The secret is out: narrative is powerful.
A narrative can entertain, inform, and persuade — but most importantly, it can forge deep, meaningful, and lasting connections.
What is Narrative Writing?
A Narrative is a spoken or written account of events. The word narrative is often used interchangeably with story, because a narrative is structured like a story: it has a beginning, a middle, and an end (although it’s not always presented in that order). A narrative can be true or fictional.
Narrative writing is the act of crafting a written narrative (or story), real or imagined. Here are a few different types of written narratives:
- Novels, films, television shows, and plays are narratives.
- A narrative essay is written like a short story, but it’s an account of real events whereas a short story is fictional.
- A short story is also a narrative.
- Narratives also appear in speeches, advertisements, lectures, and even in personal encounters.
- Have you ever shared a personal story about your life with someone? That was your narrative.
- Personal essays, memoirs, and autobiographies are narratives.
We also use the word narrative when discussing how a story is written and structured. We might say that a narrative is messy or tight, that it lacks consistency, or that it’s long and winding.
Narrative writing opportunities abound in industries in which stories are told. Some examples include filmmaking and television, marketing, and politics (speech writing).
But we all use narrative: stories are everywhere.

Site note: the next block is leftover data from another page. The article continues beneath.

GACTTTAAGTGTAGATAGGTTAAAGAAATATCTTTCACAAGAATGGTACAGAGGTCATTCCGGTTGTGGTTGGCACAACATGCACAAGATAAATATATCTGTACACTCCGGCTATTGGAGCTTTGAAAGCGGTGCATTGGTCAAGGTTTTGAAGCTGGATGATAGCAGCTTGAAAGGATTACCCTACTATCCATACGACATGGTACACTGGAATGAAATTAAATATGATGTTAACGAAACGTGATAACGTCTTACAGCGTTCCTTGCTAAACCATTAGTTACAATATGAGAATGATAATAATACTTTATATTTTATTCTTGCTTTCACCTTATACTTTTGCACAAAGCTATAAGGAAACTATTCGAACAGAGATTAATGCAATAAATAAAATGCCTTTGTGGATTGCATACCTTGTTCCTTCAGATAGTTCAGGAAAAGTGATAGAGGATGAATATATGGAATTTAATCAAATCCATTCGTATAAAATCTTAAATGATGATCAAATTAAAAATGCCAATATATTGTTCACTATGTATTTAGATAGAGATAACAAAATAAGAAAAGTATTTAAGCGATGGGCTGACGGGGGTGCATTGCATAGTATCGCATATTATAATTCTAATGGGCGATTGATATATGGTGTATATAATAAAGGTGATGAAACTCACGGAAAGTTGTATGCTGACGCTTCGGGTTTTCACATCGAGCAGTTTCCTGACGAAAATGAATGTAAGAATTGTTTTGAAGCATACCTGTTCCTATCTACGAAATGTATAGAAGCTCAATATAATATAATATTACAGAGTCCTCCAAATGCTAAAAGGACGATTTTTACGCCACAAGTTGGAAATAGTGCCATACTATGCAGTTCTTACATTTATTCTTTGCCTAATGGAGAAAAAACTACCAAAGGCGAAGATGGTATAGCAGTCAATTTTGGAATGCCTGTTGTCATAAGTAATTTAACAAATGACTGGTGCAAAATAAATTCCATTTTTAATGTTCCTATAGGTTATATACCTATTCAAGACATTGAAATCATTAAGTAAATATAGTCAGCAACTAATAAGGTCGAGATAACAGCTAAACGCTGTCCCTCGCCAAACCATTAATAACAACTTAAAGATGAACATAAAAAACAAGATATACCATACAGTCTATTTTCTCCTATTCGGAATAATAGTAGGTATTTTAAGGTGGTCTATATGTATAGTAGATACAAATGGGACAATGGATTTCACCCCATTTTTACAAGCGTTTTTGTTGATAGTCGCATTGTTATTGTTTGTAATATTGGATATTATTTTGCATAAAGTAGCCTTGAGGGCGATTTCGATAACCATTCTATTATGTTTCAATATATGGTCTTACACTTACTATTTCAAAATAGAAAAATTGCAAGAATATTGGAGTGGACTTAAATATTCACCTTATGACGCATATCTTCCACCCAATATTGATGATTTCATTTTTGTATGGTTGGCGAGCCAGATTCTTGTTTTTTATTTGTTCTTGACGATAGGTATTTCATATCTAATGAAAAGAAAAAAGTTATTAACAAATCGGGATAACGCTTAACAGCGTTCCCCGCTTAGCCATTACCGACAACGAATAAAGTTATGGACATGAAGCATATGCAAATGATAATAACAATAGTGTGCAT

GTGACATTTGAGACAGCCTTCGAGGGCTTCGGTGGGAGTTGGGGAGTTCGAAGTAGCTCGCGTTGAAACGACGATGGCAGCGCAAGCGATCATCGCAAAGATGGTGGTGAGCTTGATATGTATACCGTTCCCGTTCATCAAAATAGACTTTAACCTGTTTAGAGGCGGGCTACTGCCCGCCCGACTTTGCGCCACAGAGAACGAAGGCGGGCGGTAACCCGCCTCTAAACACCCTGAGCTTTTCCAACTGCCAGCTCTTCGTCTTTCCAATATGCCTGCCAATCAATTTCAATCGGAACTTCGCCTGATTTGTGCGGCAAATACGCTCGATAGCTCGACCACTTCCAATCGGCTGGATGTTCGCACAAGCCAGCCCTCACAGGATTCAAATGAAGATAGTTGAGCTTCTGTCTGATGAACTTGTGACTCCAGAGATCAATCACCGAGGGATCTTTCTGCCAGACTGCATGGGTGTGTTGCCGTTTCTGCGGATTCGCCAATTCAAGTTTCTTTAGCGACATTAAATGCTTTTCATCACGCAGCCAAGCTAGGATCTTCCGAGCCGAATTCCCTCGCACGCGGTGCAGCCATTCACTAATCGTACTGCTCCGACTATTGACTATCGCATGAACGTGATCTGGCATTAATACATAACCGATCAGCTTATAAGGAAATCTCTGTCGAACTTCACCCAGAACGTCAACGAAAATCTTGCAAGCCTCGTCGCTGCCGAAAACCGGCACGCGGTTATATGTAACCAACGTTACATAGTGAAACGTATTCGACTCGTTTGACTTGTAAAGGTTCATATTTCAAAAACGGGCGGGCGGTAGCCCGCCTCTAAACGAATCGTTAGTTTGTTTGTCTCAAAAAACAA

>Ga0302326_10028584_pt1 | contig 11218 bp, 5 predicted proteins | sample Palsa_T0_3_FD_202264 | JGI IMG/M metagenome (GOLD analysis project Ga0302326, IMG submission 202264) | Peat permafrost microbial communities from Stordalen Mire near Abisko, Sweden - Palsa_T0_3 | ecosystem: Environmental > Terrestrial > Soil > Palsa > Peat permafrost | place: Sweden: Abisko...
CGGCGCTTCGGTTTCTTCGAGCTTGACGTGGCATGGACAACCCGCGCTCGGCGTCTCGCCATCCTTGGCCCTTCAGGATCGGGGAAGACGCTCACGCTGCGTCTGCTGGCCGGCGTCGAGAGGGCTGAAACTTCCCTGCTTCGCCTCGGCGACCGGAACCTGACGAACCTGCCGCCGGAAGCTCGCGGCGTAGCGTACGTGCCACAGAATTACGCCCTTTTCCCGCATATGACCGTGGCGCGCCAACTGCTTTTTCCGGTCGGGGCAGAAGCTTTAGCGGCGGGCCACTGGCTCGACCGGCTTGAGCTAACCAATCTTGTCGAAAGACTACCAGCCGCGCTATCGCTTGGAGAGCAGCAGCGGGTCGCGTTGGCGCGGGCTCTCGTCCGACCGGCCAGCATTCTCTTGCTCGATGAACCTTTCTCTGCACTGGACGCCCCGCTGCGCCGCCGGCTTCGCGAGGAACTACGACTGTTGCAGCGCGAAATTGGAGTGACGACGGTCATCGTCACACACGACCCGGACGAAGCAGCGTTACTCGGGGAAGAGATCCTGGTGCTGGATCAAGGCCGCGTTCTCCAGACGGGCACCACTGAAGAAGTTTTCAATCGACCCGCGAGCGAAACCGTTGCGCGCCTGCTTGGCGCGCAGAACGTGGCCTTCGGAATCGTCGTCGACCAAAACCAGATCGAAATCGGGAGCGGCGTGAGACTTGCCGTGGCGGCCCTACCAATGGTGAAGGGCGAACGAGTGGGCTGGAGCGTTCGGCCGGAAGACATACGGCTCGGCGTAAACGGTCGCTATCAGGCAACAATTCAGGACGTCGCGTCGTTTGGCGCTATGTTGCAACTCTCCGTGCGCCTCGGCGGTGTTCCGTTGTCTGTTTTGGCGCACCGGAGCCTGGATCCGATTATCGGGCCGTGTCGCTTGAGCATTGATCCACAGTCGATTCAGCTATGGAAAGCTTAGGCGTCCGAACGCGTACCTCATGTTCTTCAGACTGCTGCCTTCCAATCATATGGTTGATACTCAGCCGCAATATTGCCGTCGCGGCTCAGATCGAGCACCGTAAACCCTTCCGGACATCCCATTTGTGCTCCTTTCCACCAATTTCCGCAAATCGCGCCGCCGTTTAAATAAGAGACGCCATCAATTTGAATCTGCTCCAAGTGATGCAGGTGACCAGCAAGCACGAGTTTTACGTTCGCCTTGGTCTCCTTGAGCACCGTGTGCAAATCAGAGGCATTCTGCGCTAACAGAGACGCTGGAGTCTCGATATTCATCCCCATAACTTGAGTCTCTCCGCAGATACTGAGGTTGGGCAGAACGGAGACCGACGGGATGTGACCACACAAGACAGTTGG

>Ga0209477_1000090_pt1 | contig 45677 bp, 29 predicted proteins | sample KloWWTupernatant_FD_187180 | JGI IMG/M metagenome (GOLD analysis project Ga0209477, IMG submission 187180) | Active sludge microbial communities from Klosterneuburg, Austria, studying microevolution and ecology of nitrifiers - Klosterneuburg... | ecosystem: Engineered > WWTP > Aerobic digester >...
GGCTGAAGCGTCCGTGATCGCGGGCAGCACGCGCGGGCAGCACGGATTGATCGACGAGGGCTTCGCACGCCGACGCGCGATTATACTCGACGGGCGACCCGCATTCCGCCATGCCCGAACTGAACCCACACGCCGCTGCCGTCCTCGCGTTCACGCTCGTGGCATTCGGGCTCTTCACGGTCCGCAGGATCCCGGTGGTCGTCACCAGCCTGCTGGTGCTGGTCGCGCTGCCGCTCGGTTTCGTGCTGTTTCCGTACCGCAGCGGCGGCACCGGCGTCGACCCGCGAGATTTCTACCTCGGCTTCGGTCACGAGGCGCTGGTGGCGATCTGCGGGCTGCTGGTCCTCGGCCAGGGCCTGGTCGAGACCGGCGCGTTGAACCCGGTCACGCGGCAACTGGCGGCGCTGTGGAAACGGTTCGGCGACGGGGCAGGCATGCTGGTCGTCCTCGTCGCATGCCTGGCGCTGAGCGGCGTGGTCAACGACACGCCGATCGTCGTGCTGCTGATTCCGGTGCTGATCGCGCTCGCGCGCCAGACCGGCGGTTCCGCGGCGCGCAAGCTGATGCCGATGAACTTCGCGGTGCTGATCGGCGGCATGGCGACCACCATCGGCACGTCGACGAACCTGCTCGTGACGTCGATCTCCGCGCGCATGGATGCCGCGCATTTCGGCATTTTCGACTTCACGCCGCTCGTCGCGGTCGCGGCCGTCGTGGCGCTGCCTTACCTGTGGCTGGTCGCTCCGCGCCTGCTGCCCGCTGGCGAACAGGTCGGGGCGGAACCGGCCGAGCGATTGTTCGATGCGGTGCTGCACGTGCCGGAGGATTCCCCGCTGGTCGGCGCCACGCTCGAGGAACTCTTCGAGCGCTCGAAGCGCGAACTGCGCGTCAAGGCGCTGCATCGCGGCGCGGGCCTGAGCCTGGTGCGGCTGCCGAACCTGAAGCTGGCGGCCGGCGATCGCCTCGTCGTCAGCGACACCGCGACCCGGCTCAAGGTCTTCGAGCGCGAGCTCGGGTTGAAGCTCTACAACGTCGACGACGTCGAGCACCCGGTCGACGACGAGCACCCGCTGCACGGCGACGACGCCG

What is the Power of Narrative?
The word narrative is often thrown around by the media, politicians, and commercial enterprises. They understand the power of narrative, which can be used to spread a message, cultivate emotional connections, and control a story in the cultural landscape; in fact, narratives shape culture. Stories have a profound effect on people, from a single individual to the widespread masses.
Let’s look at some examples of the power of narrative:
Narrative Changes the World: Consider Malala Yousafzai, a young Pakistani girl who was shot in the head at age fifteen because she wanted to go to school. Malala survived and went on to become a world-renowned advocate for education, focusing on regions of the world where girls are deprived of schooling. Malala’s story, or narrative, was instrumental in making the world stage available to her so she could broadcast her message to the masses and affect positive change. In 2014, she won the Nobel Peace Prize.
Narrative Creates Celebrity: Some celebrities excel at using narrative to build their brands and cultivate fans. Watch any music competition show and you’ll see the contestants sharing their life stories, often emphasizing the difficulties or conflicts they’ve experienced. It’s been said before: conflict is story. When audiences see these contestants’ struggles, they want to root for them, and a fandom begins to blossom. Throughout a celebrity’s career, the narrative continues, as we watch their highs and lows. It can be a long, ongoing narrative that keeps the fans tuned in and buying books, movies, music, magazines, tickets, and more.
Narrative Wins Races: Politicians use narrative to build emotional and intellectual connections with the masses, and as a tool of persuasion, but they are often more invested in controlling the story than sharing it. As they reveal their life stories to us, politicians pick and choose which bits to include, forging a selective narrative that emphasizes their strengths while downplaying their weaknesses. And the best narrative often wins — that doesn’t mean the most positive or ethical narrative — only the most entertaining. Pay attention to the next presidential election: for better or worse, the winner is usually the candidate who draws the most media attention and has the most compelling (attention-grabbing) narrative.